All hope for a more open and democratic society in Belarus has faded. Ramazanov repeats a common Kiev maxim that Ukraine will only be free to develop without the threat of its biggest neighbor after the departure of Russian President Vladimir Putin. Zamirovski thinks something similar about Belarus, which has become a Russian satellite thanks to Putin’s support of Lukashenko.
“Belarus can only change when Putin dies,” he says. “I want to believe that something will improve, but I don’t see what can improve it. When we left, a lot of people thought it was for two weeks, a month. But now I think it will take years.
Although 30,000 Russian soldiers are now crossing the border into Belarus, where they are ostensibly taking part in military exercises, Zamirovski has made no preparations to flee again.
“We were in such a terrible situation when we left Minsk, we have already experienced such enormous stress, that I can no longer react,” he said. “It’s definitely safer here than in Belarus right now.”
Kiev is also a haven for people from much further afield.
Sahar Merzaie fled Kabul after the Afghan capital fell to the Taliban in August. It took her three days to reach the airport, then she spent another six nights sleeping on a plane before it finally took off. He was taking her to Kiev.
“I didn’t know where it was,” Merzaie said. “I knew there was a country, Ukraine, but I had never thought of it before.”
Most of the Afghans on his flight were evacuated further to Canada with the help of The Wall Street Journal, where they worked. Merzaie, 28, who had worked for BBC Media Action as a social media manager, was left behind in Kyiv. Still reeling from having to flee Kabul and unable to speak Ukrainian or Russian, it took her a while to realize that she could have fled one war for another.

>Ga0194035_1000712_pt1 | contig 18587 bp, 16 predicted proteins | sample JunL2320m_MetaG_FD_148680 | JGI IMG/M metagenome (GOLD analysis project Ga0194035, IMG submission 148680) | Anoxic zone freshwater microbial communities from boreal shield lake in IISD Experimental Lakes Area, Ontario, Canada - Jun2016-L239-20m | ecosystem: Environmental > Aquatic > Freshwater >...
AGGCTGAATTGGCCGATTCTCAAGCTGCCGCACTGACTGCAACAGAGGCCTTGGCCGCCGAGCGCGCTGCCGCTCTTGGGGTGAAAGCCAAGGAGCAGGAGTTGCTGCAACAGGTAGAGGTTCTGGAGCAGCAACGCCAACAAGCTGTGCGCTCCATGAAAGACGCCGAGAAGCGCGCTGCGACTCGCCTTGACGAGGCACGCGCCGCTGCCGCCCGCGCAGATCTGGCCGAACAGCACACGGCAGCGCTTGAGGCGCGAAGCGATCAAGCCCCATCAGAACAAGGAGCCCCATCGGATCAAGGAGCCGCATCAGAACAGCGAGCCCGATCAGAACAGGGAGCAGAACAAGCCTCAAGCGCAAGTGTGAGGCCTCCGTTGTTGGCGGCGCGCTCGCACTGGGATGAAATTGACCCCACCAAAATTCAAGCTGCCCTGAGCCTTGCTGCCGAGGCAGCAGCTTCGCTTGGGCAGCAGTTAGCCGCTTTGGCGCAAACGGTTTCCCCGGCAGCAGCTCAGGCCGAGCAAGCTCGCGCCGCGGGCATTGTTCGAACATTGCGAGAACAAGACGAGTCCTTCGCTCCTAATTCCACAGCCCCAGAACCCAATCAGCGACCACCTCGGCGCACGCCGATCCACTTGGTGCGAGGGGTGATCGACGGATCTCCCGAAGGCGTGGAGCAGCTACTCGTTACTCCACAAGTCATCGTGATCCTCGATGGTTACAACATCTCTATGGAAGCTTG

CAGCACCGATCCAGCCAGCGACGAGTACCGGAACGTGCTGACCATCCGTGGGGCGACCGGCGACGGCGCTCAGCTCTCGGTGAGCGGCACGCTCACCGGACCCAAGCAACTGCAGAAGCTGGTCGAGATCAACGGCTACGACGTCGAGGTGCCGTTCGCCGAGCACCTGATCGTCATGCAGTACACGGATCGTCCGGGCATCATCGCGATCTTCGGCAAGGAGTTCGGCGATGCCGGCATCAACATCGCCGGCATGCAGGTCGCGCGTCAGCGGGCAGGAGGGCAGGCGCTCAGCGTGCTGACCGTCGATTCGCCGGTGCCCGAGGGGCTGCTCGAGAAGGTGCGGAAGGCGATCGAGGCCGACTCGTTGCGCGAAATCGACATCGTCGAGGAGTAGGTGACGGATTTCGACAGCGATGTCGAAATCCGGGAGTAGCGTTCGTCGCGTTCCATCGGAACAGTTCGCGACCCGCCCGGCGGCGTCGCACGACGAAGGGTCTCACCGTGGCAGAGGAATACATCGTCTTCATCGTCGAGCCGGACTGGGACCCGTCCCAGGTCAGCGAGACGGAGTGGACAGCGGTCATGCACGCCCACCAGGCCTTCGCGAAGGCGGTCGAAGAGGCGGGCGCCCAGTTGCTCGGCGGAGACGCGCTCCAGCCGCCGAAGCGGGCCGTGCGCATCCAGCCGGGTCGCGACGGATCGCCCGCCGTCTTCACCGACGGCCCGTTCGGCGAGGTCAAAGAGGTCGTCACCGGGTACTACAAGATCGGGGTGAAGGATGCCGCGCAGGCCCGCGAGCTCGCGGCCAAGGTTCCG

“I found out about this war maybe two months ago, but I didn’t think it was a serious thing,” she said. “I didn’t want to hear about it, because it hurt me.”
About 700 Afghan refugees arrived in Ukraine last August, but less than 400 have applied for asylum. According to the UNHCR, Ukraine only grants refugee status to around 100 people a year. Merzaie is long past the three months she can legally stay and is looking – unsuccessfully so far – for a chance to move to Western Europe. If she stays, she fears getting caught up in another conflict.
Fear of an escalation of the conflict hangs over Ukraine. But for those who have suffered forced displacement so recently, it is particularly traumatic.
Merzaie, in the quiet of a borrowed apartment in Kyiv, said she still felt like she was in Kabul, waiting for someone to call her and tell her to run to the airport. At least she doesn’t have to decide what to pack this time.
“I have nothing,” she said. “When I find a country and know that I will be there for many years, when I come to a safe country, then I will buy things.”
Ramazanov also feels there is no security for him and other Crimean Tatars as their home region remains annexed and Russia threatens to invade Ukraine.
“It’s a tragedy that will continue,” he said. “If we don’t stop it, the war in Ukraine won’t just be the war in Ukraine. This is a war that will affect the whole world.